Figure out which part of your running form is lagging and work specifically on that issue.
Then work on speed while slowly increasing the mileage within an 8 minute per mile time frame.
Eg, if you can run 2 miles in 18 minutes, look for limiting factors, work on speed, and wait to move on to 3 miles until you can run 2 miles in 16 minutes.
However, if you can’t maintain the same form from mile 1 throughout your run, then there is no reason to increase mileage, and it is in your best interest to improve technique at your current mileage.
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Running is an essential function that every human should be able to perform correctly. But most people don’t.
Running quantity has trumped quality for a long time.
This isn’t elitism, or about having to be fast to run, but rather the necessity of needing a good base of speed in order to be safe.
Every human should be able to run a mile in 8 minutes with proper form.
If you can’t run an 8-minute mile, there’s a good chance you’re not able to open up your stride, quicken your cadence, or don’t have adequate muscle conditioning for the length of your run.
This is a sweet spot for beginner to intermediate runners to improve their running form and speed.
To run stronger and faster, address the following three major inefficiencies before speed training and taking on the miles.
Once you have built a decent base through strength development and speed work, you can start to expand the mileage. Increase your mileage as long as it falls around the 8 minute per mile rule.
Train running anywhere from 2 to 6 days per week, but
The 8-minute mile rule is a fantastic way to work on weak spots and create efficient running form, all while progressing quickly and safely.
If you want to run to improve your health, then learn how run the right way or you’re far better off walking.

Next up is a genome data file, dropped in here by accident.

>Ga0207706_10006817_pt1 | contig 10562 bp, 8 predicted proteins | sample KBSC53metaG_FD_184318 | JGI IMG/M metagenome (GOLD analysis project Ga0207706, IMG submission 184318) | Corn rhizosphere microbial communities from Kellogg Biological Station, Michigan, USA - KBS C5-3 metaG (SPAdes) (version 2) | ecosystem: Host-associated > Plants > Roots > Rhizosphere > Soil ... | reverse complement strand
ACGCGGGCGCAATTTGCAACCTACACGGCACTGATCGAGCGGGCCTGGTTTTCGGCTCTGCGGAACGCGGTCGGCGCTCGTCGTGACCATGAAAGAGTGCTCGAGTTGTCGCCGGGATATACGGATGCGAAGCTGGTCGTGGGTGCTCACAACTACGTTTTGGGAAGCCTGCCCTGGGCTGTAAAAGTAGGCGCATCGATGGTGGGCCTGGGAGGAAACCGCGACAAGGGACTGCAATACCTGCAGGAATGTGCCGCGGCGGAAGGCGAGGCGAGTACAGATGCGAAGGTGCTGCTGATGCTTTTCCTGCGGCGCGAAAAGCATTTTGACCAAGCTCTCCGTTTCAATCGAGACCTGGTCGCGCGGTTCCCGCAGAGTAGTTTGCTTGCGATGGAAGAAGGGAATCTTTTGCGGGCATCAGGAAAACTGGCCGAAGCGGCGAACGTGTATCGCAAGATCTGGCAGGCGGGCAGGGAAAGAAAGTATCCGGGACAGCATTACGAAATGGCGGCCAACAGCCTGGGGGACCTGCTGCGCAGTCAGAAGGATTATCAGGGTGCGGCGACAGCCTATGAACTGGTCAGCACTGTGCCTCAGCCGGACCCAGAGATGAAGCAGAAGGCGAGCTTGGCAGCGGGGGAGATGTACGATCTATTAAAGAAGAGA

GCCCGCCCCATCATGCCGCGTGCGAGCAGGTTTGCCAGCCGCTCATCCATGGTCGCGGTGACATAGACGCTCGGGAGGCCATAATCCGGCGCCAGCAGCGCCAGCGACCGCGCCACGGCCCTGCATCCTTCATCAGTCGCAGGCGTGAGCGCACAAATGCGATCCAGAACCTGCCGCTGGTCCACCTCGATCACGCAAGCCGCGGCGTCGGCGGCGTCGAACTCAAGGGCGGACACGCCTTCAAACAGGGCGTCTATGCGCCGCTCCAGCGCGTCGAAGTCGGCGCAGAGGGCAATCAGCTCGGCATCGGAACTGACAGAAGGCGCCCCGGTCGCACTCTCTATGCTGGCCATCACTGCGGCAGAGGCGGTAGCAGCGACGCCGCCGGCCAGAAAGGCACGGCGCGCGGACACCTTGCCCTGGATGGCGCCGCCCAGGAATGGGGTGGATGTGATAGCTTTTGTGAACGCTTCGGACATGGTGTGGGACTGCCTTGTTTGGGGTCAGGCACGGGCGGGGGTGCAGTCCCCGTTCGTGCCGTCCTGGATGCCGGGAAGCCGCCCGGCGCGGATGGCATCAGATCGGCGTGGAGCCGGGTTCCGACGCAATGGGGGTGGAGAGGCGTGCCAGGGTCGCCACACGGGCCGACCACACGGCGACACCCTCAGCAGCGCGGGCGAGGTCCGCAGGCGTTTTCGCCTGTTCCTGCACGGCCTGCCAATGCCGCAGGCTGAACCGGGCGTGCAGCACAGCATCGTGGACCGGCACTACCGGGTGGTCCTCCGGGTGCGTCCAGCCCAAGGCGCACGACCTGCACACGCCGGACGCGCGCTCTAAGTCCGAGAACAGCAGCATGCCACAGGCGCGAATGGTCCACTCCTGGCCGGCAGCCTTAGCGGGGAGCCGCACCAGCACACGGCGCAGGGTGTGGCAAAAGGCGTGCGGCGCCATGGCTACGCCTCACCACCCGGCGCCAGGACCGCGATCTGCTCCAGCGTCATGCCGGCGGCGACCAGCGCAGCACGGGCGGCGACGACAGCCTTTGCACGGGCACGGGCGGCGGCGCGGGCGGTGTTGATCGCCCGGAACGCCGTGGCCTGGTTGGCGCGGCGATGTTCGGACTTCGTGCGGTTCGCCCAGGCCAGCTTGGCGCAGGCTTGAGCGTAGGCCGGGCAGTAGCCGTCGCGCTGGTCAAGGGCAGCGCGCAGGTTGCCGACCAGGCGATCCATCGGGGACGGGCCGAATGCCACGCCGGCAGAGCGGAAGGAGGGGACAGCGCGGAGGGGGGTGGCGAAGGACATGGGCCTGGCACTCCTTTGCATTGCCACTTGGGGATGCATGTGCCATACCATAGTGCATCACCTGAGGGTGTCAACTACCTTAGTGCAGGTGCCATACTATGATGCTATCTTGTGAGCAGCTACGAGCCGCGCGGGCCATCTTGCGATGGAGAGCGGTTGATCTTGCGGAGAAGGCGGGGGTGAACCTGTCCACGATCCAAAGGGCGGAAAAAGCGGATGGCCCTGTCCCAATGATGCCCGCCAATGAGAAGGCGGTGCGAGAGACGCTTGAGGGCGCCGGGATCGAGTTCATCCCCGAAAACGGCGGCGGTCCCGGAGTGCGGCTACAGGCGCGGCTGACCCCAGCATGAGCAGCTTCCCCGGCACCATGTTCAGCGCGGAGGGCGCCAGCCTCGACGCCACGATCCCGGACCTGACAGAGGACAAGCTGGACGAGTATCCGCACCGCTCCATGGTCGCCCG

Exercises to create a stronger runner include:
Plyometric exercises like box jumps or jumping lunges are also fantastic for conditioning and develop explosive power.
When working on plyometric exercises, it is important to not rush through them.
Every rep should have maximum explosiveness and muscular contraction.
Do not do plyometrics to muscle failure.
Working on sprints will increase your VO2 max, conditioning, explosiveness, mental fortitude, and lean body mass.
Beginners should start with shorter distance sprints, anywhere from 50-200 yards. Once you are better conditioned, incorporate longer distances like quarter-mile sprints.
The final progression would be half-mile and mile interval sprints; however, these are reserved for more advanced runners. Sprints should be treated like plyometric exercises. Recover fully between sprint sets and every sprint should be a maximum effort with excellent form.
There are two possible issues if you are unable to open up your stride:
If mobility is the issue, look at obvious problem areas. Are your hip flexors tight? Can you dorsiflex your ankle properly without discomfort? A few weeks of mobility drills for problem areas should increase your stride length.
If your mobility is okay, assess the landing and carry over phase of your running.
Basic running technique has to be established before work can begin on speed and inefficiencies.
**If you want to improve your average pace per mile, try the following workouts to increase your speed and build up endurance.
If you did 3 short runs in your first week, you shouldn’t double that for week 2, even if you feel fine.
Progress takes more time than you think, because each body system adapts to exercise at their own pace - maybe your lungs felt fine on the run, but the next day your muscles felt sore.
According to a massive RunRepeat study based on over 34 million race results, the average running times are:
We should keep in mind that the data is collected from race results. It doesn't mean every runner is racing or running as fast as they can.
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